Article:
I am chest-deep in a mountain of snow. On my back, a pack full of heavy camera gear. I can’t move. The temperature is below zero. My hands and feet are numb. Every attempt at climbing out gives way and my body is pulled lower into the freezing snow. I’m stuck, cold, and completely alone in a remote area of the Canadian Rockies.
I remove my backpack, but I still can’t get up. I jab my tripod into the snow, but its legs keep sinking. I have to get over this hill to get back to my car, but everything I try is only making my predicament worse. My heart is beating faster, and I’m growing more anxious and scared by the second.
This happened to me during a recent week-long photography trip to the Canadian Rockies. Normally a tourist mecca in summer, when tens of thousands of visitors from around the world come to enjoy Alberta’s mild temperatures, miles of hiking trails, and turquoise-colored lakes, winter is a completely different experience.
Lakes and rivers are frozen. Campgrounds are closed. Roads are icy and nearly empty. Most people are skiing and staying warm in fancy hotels around Banff and Lake Louise, not stuck in the snow in a remote area like I was on this hapless day in January.
Eventually, and thankfully, I clawed my way out. I hiked back to my Jeep, climbed inside, leaned my tired forehead against the steering wheel, and placed my red, cold hands against the warm air vents.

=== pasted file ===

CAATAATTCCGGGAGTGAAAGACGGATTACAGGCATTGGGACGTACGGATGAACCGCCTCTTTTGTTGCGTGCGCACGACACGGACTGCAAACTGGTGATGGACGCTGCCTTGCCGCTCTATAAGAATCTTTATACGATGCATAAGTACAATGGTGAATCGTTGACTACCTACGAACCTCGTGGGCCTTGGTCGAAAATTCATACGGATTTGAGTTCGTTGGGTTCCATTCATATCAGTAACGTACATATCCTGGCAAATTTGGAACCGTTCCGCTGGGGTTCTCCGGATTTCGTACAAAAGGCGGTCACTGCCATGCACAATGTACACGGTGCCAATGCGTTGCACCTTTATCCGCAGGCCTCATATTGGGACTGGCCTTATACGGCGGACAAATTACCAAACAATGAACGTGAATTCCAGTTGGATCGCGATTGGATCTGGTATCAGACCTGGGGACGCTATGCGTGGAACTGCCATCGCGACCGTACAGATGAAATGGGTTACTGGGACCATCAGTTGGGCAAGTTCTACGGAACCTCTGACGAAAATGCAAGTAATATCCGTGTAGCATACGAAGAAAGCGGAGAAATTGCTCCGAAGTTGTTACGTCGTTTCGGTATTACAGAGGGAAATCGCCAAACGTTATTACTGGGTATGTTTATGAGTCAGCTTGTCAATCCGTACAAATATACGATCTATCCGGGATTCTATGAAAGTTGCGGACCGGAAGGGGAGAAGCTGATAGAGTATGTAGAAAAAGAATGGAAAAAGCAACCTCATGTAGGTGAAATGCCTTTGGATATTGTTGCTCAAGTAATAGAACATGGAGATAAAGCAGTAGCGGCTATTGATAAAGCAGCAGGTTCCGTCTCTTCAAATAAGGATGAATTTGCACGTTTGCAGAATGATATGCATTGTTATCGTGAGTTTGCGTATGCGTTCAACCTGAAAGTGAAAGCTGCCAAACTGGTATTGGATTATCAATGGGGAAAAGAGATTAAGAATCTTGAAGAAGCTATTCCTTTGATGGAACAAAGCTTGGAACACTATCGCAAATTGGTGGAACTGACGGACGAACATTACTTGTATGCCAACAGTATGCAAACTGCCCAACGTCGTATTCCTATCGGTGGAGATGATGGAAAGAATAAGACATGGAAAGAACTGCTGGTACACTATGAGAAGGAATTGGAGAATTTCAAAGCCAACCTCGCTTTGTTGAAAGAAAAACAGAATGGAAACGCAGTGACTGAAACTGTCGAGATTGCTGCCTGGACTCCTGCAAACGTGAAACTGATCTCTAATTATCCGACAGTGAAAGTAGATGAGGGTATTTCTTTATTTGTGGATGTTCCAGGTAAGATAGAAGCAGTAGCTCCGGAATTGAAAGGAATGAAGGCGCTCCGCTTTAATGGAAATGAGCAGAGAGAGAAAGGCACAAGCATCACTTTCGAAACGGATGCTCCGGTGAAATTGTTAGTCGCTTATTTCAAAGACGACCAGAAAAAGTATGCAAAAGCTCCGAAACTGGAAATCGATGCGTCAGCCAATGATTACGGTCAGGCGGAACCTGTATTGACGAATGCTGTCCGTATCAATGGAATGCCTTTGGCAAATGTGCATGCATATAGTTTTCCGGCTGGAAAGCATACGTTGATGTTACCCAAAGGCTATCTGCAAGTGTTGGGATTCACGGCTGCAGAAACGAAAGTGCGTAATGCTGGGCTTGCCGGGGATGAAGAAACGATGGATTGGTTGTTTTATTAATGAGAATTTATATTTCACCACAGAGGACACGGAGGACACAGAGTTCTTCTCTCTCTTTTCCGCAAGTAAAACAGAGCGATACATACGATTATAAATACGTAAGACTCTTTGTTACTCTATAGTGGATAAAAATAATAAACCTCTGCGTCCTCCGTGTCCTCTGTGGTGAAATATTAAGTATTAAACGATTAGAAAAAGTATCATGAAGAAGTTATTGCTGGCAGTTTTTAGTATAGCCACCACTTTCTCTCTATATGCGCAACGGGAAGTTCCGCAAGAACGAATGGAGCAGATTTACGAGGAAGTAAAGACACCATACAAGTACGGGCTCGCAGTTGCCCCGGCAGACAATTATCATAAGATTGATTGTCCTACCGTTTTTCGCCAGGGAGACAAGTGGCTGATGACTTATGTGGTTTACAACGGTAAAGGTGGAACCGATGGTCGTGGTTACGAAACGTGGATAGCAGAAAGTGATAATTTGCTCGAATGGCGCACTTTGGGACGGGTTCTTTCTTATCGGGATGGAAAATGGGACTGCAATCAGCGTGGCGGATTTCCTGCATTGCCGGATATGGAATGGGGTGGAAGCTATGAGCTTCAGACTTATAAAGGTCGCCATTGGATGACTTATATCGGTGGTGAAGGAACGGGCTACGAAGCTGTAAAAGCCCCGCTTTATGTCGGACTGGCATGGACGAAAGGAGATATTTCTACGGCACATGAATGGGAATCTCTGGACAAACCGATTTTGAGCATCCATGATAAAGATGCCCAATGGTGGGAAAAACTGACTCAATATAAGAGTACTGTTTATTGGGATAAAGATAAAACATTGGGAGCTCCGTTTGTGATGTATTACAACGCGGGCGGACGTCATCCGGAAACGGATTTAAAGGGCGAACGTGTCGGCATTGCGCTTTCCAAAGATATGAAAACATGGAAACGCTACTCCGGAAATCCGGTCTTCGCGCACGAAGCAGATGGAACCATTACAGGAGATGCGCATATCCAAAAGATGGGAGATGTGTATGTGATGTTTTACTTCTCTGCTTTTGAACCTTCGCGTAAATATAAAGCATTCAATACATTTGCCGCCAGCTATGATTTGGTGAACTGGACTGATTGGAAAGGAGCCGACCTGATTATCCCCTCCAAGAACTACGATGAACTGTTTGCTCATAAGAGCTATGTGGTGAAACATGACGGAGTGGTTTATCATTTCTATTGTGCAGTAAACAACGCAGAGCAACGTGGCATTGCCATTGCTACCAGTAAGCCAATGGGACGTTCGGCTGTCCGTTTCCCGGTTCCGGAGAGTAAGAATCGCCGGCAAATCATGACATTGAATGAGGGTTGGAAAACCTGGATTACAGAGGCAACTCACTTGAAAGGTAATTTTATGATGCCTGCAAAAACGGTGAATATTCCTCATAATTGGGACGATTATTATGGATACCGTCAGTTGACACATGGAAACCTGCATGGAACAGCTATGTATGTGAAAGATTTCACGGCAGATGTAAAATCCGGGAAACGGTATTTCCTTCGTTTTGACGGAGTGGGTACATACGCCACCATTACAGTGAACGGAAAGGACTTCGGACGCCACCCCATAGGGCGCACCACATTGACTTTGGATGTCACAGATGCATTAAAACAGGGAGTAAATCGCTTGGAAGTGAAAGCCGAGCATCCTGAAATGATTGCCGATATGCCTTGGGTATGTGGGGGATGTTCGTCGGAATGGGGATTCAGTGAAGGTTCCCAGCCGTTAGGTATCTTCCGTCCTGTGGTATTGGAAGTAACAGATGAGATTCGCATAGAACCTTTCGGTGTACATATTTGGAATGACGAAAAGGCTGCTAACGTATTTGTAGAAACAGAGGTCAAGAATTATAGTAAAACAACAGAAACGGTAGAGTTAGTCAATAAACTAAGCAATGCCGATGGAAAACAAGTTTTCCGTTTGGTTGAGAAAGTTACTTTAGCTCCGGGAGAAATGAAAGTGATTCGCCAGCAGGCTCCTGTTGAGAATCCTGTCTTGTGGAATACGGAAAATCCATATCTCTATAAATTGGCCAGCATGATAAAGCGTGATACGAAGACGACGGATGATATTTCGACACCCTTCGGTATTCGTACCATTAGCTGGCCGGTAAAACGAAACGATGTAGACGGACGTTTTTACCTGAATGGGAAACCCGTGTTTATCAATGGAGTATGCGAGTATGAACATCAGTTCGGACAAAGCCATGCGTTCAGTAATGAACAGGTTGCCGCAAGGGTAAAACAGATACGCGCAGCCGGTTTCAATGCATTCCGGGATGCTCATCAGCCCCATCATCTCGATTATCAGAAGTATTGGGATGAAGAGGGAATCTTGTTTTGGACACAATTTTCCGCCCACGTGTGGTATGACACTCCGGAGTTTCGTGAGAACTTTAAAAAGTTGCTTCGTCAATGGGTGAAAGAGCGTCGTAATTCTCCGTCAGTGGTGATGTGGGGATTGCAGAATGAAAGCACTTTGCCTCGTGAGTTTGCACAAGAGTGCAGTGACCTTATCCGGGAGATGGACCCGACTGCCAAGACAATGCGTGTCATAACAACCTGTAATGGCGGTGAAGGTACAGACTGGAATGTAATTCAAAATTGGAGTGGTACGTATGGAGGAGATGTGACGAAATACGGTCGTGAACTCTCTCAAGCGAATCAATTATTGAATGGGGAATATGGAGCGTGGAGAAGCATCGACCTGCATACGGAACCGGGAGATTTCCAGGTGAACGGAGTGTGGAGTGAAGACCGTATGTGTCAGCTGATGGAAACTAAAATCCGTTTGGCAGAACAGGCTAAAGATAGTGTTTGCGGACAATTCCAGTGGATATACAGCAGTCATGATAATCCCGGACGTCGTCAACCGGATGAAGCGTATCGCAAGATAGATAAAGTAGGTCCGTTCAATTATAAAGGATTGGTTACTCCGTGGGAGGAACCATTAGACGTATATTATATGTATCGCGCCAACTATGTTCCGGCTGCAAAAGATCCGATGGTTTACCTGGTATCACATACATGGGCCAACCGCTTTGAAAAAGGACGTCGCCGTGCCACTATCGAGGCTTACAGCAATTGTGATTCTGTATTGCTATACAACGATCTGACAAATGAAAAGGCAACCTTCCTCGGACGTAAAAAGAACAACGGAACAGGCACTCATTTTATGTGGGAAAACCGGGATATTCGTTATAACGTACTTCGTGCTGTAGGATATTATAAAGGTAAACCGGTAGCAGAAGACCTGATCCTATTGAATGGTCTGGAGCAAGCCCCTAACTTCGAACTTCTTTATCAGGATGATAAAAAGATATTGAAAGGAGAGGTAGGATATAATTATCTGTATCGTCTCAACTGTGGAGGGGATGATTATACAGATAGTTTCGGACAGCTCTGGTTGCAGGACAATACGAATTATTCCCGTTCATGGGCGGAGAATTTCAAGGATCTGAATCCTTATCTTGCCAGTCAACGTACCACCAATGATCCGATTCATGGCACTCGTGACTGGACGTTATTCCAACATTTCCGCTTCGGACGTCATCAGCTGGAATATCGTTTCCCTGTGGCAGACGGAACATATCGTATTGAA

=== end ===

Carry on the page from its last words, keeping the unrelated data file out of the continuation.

I didn’t take a single photo.
How did I manage to get myself into this mess? What made me think hiking through that area would be okay? Why am I even here?
To take photos? Really?
Aren’t there enough beautiful landscape photos in the world? Who cares about mine? I could be doing anything else right now, and yet here I am freezing, hungry, and tired without a single thing to show for it? Why?
I tried to remind myself that landscape photography is about patience, determination, and most importantly, faith. Faith that something incredible might be just over the next hill, my next photo might be my best, or if I wait just a little longer, the sun might hit the clouds and light up the sky.
But it’s also more than “getting the shot”. Landscape photography is about being present and connected with the environment. Quiet moments in which I’m acutely aware of light and sound. Feelings of being immeasurably small and inconsequential against the long arc of time. The satisfaction of finding a great composition, picking just the right lens, dialing-in the perfect exposure, and hearing the sound of the shutter click.
Thousands or even millions of photos may already exist from the exact spot I’m standing in, but it doesn’t matter. The value isn’t in the photo, how many likes it receives on Instagram, or how popular this story is.
Landscape photography is how I push myself to create, pursue new experiences, and purposefully place myself in unfamiliar environments. Don’t avoid failure and discomfort — embrace it — even it means plunging myself into a mountain of snow and struggling to escape when I could have easily stayed home.
The morning after my unfortunate arctic mishap, I again woke up at 4am, raided the hotel breakfast bar to gather food for the day, and drove off to give it another try.